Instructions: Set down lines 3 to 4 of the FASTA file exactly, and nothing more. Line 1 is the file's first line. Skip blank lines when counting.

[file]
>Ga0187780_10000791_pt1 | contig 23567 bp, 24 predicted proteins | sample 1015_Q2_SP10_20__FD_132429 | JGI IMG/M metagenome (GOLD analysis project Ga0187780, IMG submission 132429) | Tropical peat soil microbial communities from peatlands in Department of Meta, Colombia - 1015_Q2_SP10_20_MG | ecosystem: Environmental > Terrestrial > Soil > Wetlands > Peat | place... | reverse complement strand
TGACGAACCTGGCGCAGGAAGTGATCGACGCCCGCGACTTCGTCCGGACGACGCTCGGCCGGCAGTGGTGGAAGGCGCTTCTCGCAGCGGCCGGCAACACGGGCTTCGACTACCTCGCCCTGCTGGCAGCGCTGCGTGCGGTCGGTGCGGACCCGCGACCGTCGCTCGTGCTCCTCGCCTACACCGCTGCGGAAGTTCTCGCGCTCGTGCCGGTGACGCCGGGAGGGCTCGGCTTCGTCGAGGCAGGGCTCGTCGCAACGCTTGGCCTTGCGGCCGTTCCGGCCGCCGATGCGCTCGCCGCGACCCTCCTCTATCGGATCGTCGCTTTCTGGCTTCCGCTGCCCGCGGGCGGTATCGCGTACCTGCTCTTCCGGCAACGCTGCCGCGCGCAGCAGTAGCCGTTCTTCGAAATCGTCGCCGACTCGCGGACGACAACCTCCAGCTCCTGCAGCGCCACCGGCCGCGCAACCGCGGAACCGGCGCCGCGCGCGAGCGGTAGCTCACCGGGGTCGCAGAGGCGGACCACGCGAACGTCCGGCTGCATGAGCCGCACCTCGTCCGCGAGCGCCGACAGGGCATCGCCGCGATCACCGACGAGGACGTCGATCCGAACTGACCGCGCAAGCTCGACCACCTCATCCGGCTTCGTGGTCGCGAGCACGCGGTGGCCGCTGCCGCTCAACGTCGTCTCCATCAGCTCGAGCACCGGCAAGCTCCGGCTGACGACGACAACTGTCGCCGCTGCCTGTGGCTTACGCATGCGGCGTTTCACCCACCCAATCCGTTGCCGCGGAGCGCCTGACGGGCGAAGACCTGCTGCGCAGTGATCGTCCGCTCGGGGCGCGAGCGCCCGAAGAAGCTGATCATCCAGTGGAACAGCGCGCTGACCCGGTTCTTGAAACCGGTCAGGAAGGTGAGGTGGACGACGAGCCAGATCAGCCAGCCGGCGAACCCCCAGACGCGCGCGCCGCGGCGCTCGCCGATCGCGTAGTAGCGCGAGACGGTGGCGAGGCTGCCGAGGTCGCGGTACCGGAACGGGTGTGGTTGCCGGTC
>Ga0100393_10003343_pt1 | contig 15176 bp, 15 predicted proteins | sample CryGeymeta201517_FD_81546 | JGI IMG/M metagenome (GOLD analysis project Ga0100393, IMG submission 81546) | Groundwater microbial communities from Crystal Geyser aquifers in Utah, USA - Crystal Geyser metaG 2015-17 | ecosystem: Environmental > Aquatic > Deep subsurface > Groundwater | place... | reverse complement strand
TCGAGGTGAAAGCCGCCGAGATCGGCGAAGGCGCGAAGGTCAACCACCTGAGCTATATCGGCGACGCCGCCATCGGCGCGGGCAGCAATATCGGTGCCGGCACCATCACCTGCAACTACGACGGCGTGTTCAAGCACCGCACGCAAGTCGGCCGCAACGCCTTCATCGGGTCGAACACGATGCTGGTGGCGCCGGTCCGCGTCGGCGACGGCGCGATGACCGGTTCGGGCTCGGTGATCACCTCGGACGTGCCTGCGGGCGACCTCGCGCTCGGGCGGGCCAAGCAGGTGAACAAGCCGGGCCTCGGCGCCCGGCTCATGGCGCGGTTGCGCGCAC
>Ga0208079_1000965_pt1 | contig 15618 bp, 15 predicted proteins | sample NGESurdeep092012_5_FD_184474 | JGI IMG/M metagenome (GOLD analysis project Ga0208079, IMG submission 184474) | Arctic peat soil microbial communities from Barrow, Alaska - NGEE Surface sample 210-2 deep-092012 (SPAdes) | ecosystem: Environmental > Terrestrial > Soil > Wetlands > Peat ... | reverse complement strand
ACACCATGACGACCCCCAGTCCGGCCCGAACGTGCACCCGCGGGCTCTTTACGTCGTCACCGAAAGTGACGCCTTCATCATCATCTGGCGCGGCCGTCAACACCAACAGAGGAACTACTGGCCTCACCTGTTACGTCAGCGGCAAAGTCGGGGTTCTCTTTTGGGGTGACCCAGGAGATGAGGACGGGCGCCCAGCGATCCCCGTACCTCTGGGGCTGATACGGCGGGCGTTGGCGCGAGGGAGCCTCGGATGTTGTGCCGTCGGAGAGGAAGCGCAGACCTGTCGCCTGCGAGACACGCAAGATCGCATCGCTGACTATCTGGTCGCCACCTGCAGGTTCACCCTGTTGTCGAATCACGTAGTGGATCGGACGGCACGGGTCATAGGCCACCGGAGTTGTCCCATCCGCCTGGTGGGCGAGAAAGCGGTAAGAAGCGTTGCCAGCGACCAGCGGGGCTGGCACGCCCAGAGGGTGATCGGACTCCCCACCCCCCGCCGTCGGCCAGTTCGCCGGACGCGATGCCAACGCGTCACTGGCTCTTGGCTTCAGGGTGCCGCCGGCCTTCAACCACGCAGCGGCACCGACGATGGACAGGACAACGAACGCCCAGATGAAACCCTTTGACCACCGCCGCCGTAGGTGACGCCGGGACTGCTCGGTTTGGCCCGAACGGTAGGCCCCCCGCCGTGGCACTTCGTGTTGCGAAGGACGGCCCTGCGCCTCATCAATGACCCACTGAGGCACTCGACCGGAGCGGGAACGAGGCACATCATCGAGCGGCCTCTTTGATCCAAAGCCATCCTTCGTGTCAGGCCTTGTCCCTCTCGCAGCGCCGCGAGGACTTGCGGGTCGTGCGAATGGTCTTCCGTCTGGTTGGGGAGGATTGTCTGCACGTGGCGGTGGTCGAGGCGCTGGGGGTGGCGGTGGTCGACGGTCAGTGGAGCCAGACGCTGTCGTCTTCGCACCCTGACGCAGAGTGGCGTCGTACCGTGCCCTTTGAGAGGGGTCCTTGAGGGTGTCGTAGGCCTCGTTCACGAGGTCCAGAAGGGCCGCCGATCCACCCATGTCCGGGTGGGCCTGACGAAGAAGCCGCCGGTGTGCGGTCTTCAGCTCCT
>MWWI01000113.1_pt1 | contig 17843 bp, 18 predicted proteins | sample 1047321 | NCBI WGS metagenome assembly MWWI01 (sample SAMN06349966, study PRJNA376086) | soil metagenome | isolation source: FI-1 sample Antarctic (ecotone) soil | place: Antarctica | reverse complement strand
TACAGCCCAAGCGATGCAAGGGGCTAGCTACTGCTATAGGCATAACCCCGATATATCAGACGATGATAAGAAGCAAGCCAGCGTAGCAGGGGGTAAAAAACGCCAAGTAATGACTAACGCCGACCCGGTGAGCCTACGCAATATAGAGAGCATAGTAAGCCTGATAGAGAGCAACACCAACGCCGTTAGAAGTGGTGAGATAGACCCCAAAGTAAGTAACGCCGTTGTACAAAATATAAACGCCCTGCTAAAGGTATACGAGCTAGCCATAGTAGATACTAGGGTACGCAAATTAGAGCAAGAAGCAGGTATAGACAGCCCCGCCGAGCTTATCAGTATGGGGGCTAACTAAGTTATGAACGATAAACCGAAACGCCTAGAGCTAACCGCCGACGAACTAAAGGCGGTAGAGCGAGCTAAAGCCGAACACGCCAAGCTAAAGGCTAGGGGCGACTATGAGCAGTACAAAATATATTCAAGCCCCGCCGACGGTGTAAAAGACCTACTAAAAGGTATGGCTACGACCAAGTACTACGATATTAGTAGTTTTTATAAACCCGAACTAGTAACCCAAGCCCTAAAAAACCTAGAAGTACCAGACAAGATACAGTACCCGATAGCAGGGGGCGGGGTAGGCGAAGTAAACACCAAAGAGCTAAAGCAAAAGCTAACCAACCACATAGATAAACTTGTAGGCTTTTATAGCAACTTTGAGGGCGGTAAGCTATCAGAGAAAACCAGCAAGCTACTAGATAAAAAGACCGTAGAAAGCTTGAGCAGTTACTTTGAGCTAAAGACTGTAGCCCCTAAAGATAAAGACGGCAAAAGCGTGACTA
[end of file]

>Ga0100393_10003343_pt1 | contig 15176 bp, 15 predicted proteins | sample CryGeymeta201517_FD_81546 | JGI IMG/M metagenome (GOLD analysis project Ga0100393, IMG submission 81546) | Groundwater microbial communities from Crystal Geyser aquifers in Utah, USA - Crystal Geyser metaG 2015-17 | ecosystem: Environmental > Aquatic > Deep subsurface > Groundwater | place... | reverse complement strand
TCGAGGTGAAAGCCGCCGAGATCGGCGAAGGCGCGAAGGTCAACCACCTGAGCTATATCGGCGACGCCGCCATCGGCGCGGGCAGCAATATCGGTGCCGGCACCATCACCTGCAACTACGACGGCGTGTTCAAGCACCGCACGCAAGTCGGCCGCAACGCCTTCATCGGGTCGAACACGATGCTGGTGGCGCCGGTCCGCGTCGGCGACGGCGCGATGACCGGTTCGGGCTCGGTGATCACCTCGGACGTGCCTGCGGGCGACCTCGCGCTCGGGCGGGCCAAGCAGGTGAACAAGCCGGGCCTCGGCGCCCGGCTCATGGCGCGGTTGCGCGCAC